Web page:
On the menu at the Giro d'Italia for Sunday dinner was the first big test of the race, the mountaintop finish atop Passo Lanciano, called Maielletta. Under warm and overcast skies, Stage 8 started at 12:45 in the Adriatic seaside town of Civitanova Marche with 187 riders, and headed south along the coastline with a tailwind, which led to a fast pace from the start. There were plenty of attacks throughout the first hour, with a major split in the gruppo after 48km, and 50km run in the first hour.

One of yesterday's attackers Calzati (Ag2r) made a move after 55km in Mercantino Conca and was quickly joined by Perez Sanchez (Caisse d'Epargne), Sorensen (CSC) and Bruseghin (Lampre-Fondital). After various counter-attacks off the front to get across to the break, eventually a group of 14 riders consolidated themselves up front after 70km, with the gruppo maglia rosa at 2'50 in Roseto degli Abruzzi.

The big break now contained Calzati, Perez Sanchez (Caisse d'Epargne-Illes Balears), Sorensen (CSC), Kuyckx (Davitamon-Lotto), Flores (Euskaltel-Euskadi), Moletta (Gerolsteiner), Bruseghin (Lampre-Fondital), Belgian champion Baguet (Quick Step-Innergetic), Niermann (Rabobank), Italian TT champ Pinotti (Saunier Duval-Prodir), Cortinovis (Team Milram), Edalaine and Poilvet (Credit Agricole) and Santo Anza' (Selle Italia-Serramenti Diquigiovanni).

At the feed zone in Montesilvano after 96km, the percorso turned right and headed southwest towards the Pescarese back country and the final climb of Maielletta (Passo Lanciano) via small, twisting and rolling back roads. After two hours, the average speed was still extremely high, with 48.8 km covered in the second hour of racing. Bruseghin (Lampre-Fondital) was the top break rider on GC in 42nd, 3'46 behind maglia rosa Gonchar. The break was 3'15 ahead after 100km while back in the peloton, Paolo Bettini was stung by a bee that got inside his jersey. T-Mobile was riding tempo up front for Gonchar, but Saunier Duval and then Liquigas-Bianchi hit the front for their leaders Simoni and Di Luca.

With 48km to go in Cepegatti, the rain started falling making the roads slick and causing a big crash including former maglia rosa Schumacher (Gerolsteiner) and climber Fertonani (Caisse d'Epargne). The gap was 2'30 and Pinotti sat up to go back to help his leader Simoni and the break then became a baker's dozen. The pace slowed in the third hour, with the average dropping to 46.3 km/h.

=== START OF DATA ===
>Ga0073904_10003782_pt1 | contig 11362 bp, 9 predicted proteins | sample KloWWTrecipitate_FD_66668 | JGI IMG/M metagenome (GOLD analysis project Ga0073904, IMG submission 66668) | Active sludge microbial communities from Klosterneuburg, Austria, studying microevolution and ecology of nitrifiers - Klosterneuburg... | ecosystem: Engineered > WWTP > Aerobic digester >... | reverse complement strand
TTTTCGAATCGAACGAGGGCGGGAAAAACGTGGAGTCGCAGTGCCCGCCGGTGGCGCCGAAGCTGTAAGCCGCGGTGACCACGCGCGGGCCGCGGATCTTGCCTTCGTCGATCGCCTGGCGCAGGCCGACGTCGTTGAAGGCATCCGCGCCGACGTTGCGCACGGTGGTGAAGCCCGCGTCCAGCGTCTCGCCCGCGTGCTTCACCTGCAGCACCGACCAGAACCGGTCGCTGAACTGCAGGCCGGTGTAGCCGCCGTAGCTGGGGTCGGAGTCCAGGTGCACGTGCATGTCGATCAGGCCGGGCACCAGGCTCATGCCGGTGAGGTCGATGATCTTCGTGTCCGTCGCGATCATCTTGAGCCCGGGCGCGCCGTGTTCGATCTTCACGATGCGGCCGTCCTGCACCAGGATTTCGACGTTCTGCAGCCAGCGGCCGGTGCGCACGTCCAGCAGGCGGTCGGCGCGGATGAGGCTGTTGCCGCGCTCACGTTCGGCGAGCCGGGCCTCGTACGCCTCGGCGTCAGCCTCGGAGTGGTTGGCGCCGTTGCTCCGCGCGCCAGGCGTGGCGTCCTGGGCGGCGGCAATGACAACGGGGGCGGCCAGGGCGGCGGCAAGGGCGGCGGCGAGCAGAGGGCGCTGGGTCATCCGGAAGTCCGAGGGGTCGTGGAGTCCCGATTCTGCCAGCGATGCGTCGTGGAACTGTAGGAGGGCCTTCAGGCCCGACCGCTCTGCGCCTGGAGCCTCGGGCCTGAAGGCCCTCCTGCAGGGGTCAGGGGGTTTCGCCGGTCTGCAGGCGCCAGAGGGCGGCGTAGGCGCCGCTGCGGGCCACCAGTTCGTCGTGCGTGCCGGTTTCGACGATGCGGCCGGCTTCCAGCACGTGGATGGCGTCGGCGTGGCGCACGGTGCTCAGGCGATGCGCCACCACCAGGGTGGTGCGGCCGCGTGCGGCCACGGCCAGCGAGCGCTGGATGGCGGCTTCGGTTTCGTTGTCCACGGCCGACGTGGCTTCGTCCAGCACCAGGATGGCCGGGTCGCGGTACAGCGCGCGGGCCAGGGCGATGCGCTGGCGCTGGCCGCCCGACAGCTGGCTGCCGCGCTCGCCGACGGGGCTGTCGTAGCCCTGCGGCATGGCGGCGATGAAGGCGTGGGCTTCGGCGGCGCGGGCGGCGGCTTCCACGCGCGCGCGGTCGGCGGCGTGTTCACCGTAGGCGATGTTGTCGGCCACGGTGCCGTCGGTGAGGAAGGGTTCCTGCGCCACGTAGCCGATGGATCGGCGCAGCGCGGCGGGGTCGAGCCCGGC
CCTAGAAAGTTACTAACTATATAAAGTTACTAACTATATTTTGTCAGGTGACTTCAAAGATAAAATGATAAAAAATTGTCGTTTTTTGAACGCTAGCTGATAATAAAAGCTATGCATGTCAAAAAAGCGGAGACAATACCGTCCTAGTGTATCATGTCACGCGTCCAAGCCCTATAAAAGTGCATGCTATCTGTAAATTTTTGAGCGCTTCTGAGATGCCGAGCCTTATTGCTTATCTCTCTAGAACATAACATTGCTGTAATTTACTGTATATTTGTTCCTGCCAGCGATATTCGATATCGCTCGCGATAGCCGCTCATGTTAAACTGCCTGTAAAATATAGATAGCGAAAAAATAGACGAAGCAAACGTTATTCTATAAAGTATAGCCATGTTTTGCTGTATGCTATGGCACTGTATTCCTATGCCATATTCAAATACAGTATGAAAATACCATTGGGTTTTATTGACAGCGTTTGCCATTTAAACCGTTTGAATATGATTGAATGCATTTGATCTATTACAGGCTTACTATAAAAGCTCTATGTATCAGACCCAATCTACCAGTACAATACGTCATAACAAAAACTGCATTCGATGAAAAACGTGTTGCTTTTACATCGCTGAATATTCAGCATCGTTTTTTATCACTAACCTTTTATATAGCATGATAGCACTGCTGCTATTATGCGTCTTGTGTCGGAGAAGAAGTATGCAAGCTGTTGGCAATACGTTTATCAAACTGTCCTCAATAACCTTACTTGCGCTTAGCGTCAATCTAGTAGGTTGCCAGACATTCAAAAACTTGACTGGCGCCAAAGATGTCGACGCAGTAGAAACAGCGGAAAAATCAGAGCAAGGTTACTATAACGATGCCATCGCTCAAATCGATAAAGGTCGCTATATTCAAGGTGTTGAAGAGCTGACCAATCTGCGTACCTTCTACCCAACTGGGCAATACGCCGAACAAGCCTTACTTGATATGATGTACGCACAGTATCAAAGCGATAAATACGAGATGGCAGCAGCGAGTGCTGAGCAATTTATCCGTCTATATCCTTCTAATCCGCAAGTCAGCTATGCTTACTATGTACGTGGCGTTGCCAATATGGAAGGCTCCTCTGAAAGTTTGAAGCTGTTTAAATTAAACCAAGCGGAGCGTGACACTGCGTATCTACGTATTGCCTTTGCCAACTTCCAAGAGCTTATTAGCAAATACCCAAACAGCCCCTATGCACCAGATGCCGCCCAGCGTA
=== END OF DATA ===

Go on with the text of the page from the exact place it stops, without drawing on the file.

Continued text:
With 30km to go in Rosciano, the gap had dropped to 2'00 as Saunier Duval kept the pressure on up front with big American Aaron Olson doing great work for Simoni. With a descent down to the Pescara River valley, the gruppo slowed on the slippery roads, where Cunego's key gregario Paolo Fornaciari (Lampre-Fondital) hit the deck with a Credit Agricole rider. Calzati, Kuyckx, Baguet and the two Credit Agricoles were riding hard up front, and as they crossed the bridge over the Pescara River, their lead was just under 2 minutes. The break had been away for almost 100km but due to the fast percorso and tough chase, had never gotten much more than a 3'45 minute lead.

With 22km to go as the first slopes of the Maielletta ascent approached, the lead of the break was down to 1'20 and falling fast as the yellow wave of Gibo Simoni's Saunier Duval squad was in command of the situation. Approaching the Gazzetta 110 sprint in Manopoli, Flores attacked the break and Baguet followed him and won the sprint. With 17km to go, Baguet was caught by Bruseghin, who was flying up the ascent and quickly gapped the others. Bruseghin was trying to get as far up the road as possible before the attacks from behind caught him, and also to try to help his leader Cunego later on up the climb. Them Bruseghin, the muleskinner from Capello Maggiore, was caught by a determined Calzati as the gruppo maglia rosa approached, having caught everyone expect the Bruseghin, Calzati and Perez Sanchez.